Amid the sea of seats in a dimly lit, empty theater screening the horror–thriller Barbarian, there was just me and my bucket of buttered popcorn. Watching horror films alone is already sort of a death sentence for someone who gets scared easily. However, what frightened and excited me the most as Barbarian began was not the emptiness of the theater or the prospect of watching a horror movie alone in the dark. My excitement was because I knew absolutely nothing about the insanity I was hurling myself into.  

In the current landscape of mainstream cinema, it seems like the element of mystique and enticing the audience with the unknown has been almost completely stamped out. While plenty of blockbusters are still enjoyable, there are only a select few like The Batman, Top Gun: Maverick, and Everything Everywhere All at Once that maintain the mystique and grandeur of old Hollywood. There is a looming issue with blockbusters that has gotten exponentially worse in the digital era: The audience knows way too much before they even watch a movie.  

With the rise of the internet and social media, it’s easier now than ever to be informed about a movie before you see it. Instagram ads, a sea of TV commercials and trailers with millions of views, and interviews with actors, directors, and producers all help ruin the element of surprise. Keep in mind, this breadth of information doesn’t even account for the massive leaks and theory videos that spoil major blockbusters like Avengers: Endgame and Spiderman: No Way Home months before they come out. All of these teasers serve the same two purposes: to get our asses into the theater and to remove any uncertainty about the movie itself—regarding either its quality or plot.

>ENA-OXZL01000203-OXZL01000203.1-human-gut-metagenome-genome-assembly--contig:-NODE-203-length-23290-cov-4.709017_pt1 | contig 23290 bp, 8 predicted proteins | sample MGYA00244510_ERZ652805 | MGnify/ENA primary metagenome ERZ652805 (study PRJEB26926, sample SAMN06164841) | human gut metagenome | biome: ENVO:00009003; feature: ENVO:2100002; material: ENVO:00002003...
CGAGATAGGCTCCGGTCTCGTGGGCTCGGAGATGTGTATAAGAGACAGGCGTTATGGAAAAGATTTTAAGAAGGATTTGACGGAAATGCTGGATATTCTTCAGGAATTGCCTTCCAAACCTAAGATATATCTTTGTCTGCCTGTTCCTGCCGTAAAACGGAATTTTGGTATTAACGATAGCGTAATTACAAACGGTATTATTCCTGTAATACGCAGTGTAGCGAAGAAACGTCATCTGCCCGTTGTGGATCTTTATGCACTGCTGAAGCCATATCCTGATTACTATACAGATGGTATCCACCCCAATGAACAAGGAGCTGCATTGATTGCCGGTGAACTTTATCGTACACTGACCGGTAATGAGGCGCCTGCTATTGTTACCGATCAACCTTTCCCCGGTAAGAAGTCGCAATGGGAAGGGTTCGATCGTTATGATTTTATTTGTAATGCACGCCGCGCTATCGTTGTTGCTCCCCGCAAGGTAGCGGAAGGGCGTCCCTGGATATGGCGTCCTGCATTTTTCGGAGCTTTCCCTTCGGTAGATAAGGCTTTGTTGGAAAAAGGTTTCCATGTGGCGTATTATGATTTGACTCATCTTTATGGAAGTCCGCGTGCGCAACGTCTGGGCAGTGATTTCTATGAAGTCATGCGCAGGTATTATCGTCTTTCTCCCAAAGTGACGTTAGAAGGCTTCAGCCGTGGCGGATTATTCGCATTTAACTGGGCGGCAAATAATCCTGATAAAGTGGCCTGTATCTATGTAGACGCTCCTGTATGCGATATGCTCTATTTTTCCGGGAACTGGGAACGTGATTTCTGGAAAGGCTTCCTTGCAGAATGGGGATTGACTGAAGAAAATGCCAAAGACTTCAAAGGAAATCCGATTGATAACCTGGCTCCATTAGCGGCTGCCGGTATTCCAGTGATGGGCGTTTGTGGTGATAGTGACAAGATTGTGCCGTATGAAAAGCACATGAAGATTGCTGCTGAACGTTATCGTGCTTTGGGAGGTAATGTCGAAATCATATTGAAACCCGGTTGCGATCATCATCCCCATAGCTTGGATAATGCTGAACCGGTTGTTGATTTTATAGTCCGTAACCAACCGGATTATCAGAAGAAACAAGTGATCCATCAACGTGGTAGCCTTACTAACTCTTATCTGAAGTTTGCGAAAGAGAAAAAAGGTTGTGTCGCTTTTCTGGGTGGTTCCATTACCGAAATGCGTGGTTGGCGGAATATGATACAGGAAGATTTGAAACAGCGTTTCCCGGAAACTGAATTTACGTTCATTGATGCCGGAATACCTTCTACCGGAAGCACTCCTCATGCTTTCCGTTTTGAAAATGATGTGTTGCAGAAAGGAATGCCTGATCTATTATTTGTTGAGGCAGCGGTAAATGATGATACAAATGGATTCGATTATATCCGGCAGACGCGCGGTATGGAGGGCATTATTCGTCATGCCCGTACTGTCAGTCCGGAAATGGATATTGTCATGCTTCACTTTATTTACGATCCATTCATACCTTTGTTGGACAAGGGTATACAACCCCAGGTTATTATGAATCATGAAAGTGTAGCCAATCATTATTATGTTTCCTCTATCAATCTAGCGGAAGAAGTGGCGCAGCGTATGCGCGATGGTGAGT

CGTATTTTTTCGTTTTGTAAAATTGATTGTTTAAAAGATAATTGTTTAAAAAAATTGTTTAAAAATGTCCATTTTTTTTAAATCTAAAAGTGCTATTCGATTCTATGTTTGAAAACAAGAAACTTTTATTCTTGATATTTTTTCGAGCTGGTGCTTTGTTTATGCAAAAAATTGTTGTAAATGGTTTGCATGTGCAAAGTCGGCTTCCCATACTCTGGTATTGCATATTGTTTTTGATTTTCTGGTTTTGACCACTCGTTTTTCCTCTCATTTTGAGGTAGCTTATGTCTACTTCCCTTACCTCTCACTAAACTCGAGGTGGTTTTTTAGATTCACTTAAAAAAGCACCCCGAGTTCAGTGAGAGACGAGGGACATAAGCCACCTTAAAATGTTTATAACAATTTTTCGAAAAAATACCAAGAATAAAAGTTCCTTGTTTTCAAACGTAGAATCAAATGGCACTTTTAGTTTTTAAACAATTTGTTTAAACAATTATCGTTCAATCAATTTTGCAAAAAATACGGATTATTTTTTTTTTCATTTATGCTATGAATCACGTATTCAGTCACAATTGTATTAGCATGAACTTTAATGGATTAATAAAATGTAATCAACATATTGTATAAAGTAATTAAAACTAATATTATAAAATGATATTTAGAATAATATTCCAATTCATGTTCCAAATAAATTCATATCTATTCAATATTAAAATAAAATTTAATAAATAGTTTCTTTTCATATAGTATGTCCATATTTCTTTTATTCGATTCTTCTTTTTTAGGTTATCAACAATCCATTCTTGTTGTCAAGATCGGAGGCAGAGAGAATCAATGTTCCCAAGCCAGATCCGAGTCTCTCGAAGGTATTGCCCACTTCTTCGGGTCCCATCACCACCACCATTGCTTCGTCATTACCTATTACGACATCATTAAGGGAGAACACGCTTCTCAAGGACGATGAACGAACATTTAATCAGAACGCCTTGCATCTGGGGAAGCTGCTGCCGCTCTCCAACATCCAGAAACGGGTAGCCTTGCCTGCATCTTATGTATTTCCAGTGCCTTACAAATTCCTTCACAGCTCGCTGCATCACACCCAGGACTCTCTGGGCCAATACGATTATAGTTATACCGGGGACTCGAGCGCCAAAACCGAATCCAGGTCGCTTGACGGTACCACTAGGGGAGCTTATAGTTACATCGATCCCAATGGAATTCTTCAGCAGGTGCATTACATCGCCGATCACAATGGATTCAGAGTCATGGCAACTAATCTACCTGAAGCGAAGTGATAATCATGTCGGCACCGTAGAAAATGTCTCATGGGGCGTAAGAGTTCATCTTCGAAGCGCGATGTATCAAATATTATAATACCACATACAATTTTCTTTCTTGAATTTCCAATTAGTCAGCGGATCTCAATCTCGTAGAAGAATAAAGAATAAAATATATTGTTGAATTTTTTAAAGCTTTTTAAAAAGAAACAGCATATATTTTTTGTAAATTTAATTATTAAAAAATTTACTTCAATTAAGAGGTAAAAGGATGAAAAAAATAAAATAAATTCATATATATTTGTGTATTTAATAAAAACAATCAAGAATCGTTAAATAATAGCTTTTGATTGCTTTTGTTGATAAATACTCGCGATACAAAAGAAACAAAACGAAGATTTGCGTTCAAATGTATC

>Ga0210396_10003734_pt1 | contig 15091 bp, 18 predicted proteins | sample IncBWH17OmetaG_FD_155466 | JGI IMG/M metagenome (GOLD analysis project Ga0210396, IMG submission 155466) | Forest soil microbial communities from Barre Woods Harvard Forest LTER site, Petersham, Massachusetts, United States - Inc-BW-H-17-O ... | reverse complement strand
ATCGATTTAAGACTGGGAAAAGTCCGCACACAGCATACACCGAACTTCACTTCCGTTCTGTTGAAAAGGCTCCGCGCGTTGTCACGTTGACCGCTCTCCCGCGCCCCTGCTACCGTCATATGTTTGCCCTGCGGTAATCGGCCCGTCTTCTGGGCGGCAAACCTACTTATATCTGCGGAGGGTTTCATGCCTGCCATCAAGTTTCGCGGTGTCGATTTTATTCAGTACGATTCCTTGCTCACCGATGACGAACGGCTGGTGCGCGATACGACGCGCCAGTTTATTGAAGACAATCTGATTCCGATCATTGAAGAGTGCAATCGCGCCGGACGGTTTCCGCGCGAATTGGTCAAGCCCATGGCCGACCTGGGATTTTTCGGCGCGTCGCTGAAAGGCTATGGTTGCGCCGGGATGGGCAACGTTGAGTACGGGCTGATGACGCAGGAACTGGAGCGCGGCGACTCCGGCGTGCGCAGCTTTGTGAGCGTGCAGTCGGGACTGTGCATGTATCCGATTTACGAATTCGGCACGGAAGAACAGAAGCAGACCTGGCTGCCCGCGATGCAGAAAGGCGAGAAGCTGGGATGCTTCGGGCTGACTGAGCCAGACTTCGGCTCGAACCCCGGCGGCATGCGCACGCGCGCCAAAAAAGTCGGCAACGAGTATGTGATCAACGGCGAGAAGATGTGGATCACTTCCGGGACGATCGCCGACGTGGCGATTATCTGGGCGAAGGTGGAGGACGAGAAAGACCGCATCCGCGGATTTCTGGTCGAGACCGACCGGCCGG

However, advertisements can also have the unintended consequence of setting our standards for the film solely based on the material we’ve been presented with. With months, if not years, of extensive marketing leading up to a big release, the audience has ample time for speculation and expectation. But with so much hype and discussion for a film, is it truly possible for there to be any complete surprises? We have so many of the movie’s puzzle pieces, from plot points to behind–the–scenes information, that we feel compelled to try our best to put them together. Suppose the audience is unsuccessful, which they often are; in that case, people either are upset that the movie doesn’t live up to the hypothetical version they imagined, or they are entertained but still have those deflated expectations. 

Barbarian, which arrives on HBO Max on Oct. 25 after its theatrical run, breaks away from this tradition of spoiling its plot, thus creating a captivating and memorable movie–watching experience. Directed by Zach Cregger and starring Georgina Campbell, Bill Skarsgård, and Justin Long, Barbarian is about a woman who discovers that the rental home she’s booked is already occupied by a stranger, and yet she continues to stay the night which leads to a frightening and unexpected turn of events.